Proposition of technocrat govt



AS political situation is quite fluid and the incumbent Government is not inclined to invite wrath of the public by taking tough, difficult and bold decisions provided firm guarantees are given for continuation of the otherwise fragile system till completion of the term of the present Assembly, some circles have floated the idea of a technocrat government for the next, at least, two/three years to put the shattered and battered economy back on track.

It is argued that a possible default was staring at the face of the country, necessitating the proclamation of a state of economic emergency so that the rulers get required powers and courage to take much-needed measures aimed at course correction.

The Constitution provides for installation of a caretaker government for three months to hold elections once the National Assembly is dissolved and there is no bar on nomination of a technocrat for the interim set-up and it is for the interim Prime Minister to choose technocrats as members of his cabinet.

However, the economic and financial challenges of the country are so complicated that nothing substantial can be done or achieved during this limited period and therefore some circles believe the interim administration should continue for a reasonably extended period.

It is a million dollar question how this supra-constitutional set-up is to be devised and legitimized despite the fact that the country definitely needs an urgent strategy to cope with the impending economic crisis.

The limitations of the political parties are understandable as they have to keep the welfare of the people uppermost in their overall planning and execution of policies and programmes.

Former Prime Minister Imran Khan risked breaching the agreement his Government so meticulously concluded with the International Monetary Fund (IMF) by reducing the prices of petroleum products and announcing a freeze on prices till June 2022 besides providing consumers substantial relief in electricity bills.

He did so against the core economic interests of the country in the face of mounting political pressure by the opposition parties.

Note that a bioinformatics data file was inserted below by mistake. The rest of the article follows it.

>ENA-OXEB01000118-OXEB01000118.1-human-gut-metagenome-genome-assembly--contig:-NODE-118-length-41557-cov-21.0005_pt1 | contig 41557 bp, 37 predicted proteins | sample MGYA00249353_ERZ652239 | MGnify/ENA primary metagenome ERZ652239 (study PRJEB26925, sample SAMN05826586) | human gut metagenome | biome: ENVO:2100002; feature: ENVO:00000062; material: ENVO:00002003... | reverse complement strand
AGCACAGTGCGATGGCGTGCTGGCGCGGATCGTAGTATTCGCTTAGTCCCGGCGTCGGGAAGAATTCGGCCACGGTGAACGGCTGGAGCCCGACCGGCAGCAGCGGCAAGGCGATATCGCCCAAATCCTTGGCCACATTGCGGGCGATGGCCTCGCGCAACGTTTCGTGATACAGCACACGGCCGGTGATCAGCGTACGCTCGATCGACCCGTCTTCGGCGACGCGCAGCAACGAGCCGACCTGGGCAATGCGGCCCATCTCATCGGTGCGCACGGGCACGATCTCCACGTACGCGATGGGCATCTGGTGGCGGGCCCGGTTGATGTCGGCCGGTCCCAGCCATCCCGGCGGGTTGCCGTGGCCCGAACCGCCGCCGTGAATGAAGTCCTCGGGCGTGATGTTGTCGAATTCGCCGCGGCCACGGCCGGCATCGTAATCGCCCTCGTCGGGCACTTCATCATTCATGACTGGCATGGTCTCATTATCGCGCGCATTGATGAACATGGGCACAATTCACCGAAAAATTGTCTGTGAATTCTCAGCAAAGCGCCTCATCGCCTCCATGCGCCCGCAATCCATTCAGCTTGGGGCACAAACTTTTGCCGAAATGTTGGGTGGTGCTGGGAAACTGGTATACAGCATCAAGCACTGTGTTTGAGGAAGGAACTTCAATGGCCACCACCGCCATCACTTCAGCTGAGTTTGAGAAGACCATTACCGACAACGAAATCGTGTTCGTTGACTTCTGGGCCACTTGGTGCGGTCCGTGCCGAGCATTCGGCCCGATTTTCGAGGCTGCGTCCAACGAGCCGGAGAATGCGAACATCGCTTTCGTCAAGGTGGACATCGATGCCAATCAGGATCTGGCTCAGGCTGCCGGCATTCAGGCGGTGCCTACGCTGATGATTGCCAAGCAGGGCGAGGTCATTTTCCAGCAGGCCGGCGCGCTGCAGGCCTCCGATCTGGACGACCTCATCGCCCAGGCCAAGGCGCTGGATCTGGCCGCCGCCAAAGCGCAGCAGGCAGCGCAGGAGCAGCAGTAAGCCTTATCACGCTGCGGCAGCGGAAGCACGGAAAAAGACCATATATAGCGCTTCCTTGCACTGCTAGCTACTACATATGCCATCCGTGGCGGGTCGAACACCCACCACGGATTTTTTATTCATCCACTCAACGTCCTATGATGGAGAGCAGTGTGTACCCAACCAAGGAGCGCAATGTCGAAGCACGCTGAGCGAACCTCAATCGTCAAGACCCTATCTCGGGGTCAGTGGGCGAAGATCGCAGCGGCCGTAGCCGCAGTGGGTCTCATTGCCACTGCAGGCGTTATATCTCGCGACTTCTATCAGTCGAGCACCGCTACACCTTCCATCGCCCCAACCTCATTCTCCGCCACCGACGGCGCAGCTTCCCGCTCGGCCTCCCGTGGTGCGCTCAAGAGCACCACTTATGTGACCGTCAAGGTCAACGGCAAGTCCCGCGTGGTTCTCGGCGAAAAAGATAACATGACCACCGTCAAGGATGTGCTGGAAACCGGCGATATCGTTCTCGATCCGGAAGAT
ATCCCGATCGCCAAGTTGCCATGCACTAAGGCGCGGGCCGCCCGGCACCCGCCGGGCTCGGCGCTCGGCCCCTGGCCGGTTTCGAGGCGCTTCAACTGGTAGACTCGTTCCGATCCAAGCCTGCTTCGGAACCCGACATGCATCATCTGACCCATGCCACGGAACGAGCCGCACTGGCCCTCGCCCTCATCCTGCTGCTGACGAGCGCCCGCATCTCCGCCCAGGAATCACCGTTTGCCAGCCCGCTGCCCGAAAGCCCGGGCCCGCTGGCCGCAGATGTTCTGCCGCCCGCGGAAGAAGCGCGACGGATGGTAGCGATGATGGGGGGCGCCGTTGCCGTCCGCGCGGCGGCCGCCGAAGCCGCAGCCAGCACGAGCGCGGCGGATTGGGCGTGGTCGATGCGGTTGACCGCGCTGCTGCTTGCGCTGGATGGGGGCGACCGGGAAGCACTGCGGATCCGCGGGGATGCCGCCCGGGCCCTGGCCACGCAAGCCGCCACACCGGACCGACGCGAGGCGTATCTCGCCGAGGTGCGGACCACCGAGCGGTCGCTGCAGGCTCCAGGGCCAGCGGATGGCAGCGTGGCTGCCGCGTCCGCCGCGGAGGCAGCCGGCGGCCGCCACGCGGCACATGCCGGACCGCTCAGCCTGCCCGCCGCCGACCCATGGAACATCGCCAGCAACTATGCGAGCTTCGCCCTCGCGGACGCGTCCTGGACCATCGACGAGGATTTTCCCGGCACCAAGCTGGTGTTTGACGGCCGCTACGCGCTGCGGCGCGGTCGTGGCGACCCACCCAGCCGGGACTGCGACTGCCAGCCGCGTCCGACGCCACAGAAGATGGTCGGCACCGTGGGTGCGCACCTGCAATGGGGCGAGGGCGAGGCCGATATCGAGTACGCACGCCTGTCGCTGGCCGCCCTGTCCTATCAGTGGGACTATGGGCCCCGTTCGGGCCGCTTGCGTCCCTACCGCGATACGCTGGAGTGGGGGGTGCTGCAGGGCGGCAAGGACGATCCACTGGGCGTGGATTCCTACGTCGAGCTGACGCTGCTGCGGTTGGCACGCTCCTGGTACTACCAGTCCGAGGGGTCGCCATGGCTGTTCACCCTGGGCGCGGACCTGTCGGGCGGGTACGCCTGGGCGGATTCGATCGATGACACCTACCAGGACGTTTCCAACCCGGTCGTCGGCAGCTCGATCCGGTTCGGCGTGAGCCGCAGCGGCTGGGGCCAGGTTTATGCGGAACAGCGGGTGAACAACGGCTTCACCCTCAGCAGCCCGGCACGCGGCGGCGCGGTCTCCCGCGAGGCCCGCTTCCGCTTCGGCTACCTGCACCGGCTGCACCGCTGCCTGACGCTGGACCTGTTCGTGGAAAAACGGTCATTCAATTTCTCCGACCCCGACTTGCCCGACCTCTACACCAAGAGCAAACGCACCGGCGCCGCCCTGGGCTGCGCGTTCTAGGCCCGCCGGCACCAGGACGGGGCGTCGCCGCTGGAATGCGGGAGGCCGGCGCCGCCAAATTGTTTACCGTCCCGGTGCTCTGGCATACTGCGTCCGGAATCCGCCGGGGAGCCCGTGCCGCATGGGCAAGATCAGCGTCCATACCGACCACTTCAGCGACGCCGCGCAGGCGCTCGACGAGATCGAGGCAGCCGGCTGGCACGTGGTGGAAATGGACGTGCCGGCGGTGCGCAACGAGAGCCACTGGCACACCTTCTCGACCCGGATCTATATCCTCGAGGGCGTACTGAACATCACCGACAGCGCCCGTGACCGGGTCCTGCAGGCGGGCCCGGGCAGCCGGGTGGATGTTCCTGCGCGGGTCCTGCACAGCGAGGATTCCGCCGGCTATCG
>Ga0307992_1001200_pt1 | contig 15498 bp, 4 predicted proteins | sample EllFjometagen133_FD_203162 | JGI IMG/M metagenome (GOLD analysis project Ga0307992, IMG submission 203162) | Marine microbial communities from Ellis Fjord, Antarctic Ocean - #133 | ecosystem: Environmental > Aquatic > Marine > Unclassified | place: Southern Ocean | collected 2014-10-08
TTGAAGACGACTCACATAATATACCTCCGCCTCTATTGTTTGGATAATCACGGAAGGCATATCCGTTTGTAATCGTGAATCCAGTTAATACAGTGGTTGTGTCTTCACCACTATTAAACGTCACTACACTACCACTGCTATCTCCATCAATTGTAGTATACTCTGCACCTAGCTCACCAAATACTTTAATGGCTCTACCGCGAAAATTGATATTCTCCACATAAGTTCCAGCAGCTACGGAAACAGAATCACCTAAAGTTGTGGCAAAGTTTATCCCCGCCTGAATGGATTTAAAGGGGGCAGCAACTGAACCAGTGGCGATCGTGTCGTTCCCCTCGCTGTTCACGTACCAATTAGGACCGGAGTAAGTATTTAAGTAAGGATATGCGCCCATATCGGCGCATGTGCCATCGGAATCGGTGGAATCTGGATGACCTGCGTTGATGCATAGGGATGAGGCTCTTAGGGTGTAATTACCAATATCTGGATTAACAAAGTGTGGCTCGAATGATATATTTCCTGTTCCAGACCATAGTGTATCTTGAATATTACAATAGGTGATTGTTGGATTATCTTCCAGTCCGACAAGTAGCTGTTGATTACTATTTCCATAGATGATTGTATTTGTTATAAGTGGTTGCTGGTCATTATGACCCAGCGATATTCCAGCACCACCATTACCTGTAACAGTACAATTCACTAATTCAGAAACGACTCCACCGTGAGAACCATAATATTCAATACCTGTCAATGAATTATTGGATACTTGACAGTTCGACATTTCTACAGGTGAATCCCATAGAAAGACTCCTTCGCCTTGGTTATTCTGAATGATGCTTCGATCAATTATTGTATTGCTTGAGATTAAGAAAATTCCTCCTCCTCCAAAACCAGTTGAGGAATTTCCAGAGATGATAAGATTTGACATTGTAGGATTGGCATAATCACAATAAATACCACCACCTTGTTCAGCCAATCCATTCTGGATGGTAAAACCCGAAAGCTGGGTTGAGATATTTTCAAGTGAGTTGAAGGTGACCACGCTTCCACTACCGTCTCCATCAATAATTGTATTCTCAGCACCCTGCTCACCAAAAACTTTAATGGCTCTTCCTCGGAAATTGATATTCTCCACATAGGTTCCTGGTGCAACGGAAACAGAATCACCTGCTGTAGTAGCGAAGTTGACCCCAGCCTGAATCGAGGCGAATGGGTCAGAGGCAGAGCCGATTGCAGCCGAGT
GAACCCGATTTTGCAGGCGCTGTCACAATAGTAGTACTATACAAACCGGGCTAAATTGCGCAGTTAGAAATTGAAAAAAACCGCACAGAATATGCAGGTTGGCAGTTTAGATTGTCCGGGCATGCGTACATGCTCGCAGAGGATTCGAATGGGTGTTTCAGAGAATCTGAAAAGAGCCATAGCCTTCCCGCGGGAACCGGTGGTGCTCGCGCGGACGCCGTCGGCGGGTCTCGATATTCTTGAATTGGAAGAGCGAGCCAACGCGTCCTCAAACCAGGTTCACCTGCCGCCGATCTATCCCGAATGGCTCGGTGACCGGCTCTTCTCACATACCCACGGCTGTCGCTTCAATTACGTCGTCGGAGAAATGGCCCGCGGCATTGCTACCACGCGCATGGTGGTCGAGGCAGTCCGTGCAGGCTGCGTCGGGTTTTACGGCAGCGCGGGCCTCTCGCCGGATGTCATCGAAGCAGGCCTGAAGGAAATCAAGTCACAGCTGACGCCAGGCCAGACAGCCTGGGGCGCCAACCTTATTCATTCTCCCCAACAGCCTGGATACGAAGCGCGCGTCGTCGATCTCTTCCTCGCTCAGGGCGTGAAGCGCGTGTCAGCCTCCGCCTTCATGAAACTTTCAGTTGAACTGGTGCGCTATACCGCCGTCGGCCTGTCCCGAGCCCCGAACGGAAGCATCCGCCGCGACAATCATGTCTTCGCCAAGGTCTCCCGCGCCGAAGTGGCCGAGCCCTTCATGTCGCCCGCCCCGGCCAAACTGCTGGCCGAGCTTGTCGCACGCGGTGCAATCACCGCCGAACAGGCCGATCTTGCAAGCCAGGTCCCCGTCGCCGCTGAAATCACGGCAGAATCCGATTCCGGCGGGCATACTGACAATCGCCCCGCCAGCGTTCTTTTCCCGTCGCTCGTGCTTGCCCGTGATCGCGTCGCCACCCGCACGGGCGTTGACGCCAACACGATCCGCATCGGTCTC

These measures were considered as landmines for the new Government, which is not finding courage to undo them at the cost of its popularity.

The leadership of the unity government believes the new Government should not bear the responsibility of the economic mess created by the previous Government.

There are no clear signs as to what the Government would ultimately do but stray statements of cabinet members and top political leaders of the ruling coalition parties are conveying an impression that they are willing to reform the economy and at the same time provide relief to the masses but political stability is the pre-requisite.

This is also understandable as, on the one hand, Imran Khan is mobilizing public opinion on a daily basis for a march on Islamabad with the objective of paralyzing the Government and forcing it to announce an early date for general election and on the other hand, the Government is not getting a free hand in the presence of a non-cooperative presidency.

Already, there is no cabinet in the largest province of the country and the latest interpretation of Article 63-A of the Constitution by the Supreme Court has complicated the situation and added to uncertainty further in Punjab.

As if all this was not enough, the Chief Justice of Pakistan has taken suo motu notice of a perceived interference of ‘persons in authority in the government today’, which is seen as part of the judicial activism but allegedly at the cost of interference in the domains of parliament and an elected government.

The Shehbaz Government has demonstrated its capability and capacity to deliver in most trying circumstances as is evident from approval of the plan on Wednesday to impose a ban on import of 50 luxury items that would help save $1 billion a month but it is quite understandable it cannot do so in the prevailing circumstances.

The Government also has a razor thin majority and it can be toppled any time if any of the coalition partners ditches it at some point of time.

It, therefore, needs internal cohesion and unity as well as external support by other stakeholders in the system to resolve the daunting economic challenges of the country.

Time is running fast and right decisions will have to be taken for the sake of the country and its people.


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